Brain endothelial CXCL12 attracts protective natural killer cells during ischemic stroke

Shuaiwei Wang, Lauriane de Fabritus, Praveen Ashok Kumar, Yves Werner, Minglu Ma, Dan Li, Carole Siret, Milesa Simic, Bin Li, Yann M. Kerdiles, Lei Hou, Ralf Stumm, Serge A. van de Pavert
J Neuroinflammation. 2023-01-11; 20(1):
DOI: 10.1186/s12974-023-02689-x

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The innate lymphoid cell (ILC) family consists of NK cells, ILC type 1, 2, 3 and lymphoid tissue inducer cells. They have been shown to play important roles in homeostasis and immune responses and are generally considered tissue resident. Not much is known about the presence of ILC members within the central nervous system and whether they are tissue resident in this organ too. Therefore, we studied the presence of all ILC members within the central nervous system and after ischemic brain insult.

We used the photothrombotic ischemic lesion method to induce ischemic lesions within the mouse brain. Using whole-mount immunofluorescence imaging, we established that the ILCs were present at the rim of the lesion. We quantified the increase of all ILC members at different time-points after the ischemic lesion induction by flow cytometry. Their migration route via chemokine CXCL12 was studied by using different genetic mouse models, in which we induced deletion of Cxcl12 within the blood–brain barrier endothelium, or its receptor, Cxcr4, in the ILCs. The functional role of the ILCs was subsequently established using the beam-walk sensorimotor test.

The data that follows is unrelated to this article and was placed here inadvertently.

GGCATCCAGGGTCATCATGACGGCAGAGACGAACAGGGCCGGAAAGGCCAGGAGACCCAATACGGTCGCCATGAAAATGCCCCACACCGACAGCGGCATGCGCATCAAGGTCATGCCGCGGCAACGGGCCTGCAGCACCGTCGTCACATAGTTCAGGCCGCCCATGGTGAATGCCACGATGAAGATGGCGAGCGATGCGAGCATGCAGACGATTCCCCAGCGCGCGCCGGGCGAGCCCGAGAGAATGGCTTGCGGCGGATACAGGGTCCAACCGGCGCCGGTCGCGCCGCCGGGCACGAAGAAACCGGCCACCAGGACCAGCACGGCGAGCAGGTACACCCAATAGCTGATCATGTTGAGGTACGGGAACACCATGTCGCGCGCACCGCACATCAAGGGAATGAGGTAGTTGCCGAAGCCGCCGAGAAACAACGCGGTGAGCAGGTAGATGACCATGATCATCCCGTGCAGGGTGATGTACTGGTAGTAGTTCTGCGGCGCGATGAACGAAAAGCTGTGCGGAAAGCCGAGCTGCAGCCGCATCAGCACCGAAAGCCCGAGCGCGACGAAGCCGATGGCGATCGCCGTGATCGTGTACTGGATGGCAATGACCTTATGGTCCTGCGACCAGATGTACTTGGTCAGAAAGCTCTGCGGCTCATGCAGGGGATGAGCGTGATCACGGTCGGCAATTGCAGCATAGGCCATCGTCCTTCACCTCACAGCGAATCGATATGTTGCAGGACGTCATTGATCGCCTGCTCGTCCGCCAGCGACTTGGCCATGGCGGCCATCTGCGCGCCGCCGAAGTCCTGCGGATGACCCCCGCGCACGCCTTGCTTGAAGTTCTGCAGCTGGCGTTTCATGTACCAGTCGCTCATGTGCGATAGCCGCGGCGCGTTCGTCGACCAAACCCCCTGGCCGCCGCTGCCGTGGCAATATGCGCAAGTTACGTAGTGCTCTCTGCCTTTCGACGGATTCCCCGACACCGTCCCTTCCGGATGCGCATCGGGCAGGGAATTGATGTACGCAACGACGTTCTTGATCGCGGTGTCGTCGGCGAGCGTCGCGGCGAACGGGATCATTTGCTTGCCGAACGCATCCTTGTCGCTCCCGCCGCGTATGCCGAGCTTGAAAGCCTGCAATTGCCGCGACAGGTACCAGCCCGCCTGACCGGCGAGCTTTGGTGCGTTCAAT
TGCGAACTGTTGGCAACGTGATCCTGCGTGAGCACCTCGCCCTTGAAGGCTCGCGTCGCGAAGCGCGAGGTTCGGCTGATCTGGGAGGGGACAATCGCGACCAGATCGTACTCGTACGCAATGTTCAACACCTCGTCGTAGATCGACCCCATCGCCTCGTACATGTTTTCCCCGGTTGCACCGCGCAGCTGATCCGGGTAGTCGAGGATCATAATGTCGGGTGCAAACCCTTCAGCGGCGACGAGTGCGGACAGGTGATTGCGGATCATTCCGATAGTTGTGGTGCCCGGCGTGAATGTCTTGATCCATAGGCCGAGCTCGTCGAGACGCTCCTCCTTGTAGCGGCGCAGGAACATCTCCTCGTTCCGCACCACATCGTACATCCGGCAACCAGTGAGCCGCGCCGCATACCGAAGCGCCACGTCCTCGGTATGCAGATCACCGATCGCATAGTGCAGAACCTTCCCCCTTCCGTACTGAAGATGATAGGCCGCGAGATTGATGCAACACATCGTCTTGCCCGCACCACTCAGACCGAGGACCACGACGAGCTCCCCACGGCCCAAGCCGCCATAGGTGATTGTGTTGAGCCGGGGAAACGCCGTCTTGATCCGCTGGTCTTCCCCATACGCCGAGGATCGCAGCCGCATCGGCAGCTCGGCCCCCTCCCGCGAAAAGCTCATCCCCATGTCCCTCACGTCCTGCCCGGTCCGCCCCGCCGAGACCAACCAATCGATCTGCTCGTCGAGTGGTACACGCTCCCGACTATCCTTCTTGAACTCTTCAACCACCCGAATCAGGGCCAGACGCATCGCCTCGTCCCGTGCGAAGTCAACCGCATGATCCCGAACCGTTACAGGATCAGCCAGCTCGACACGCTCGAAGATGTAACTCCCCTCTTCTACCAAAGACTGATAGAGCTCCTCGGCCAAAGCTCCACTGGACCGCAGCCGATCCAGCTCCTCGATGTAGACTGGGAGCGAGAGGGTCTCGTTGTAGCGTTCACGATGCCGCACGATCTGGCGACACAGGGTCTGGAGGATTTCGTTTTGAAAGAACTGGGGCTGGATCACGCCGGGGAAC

Here, we report that ILCs are not resident within the mouse brain parenchyma during steady-state conditions, but are attracted towards the ischemic stroke. Specifically, we identify NK cells, ILC1s, ILC2s and ILC3s within the lesion, the highest influx being observed for NK cells and ILC1s. We further show that CXCL12 expressed at the blood–brain barrier is essential for NK cells and NKp46+ ILC3s to migrate toward the lesion. Complementary, Cxcr4-deficiency in NK cells prevents NK cells from entering the infarct area. Lack of NK cell migration results in a higher neurological deficit in the beam-walk sensorimotor test.

This study establishes the lack of ILCs in the mouse central nervous system at steady-state and their migration towards an ischemic brain lesion. Our data show a role for blood–brain barrier-derived CXCL12 in attracting protective NK cells to ischemic brain lesions and identifies a new CXCL12/CXCR4-mediated component of the innate immune response to stroke.

Auteurs Bordeaux Neurocampus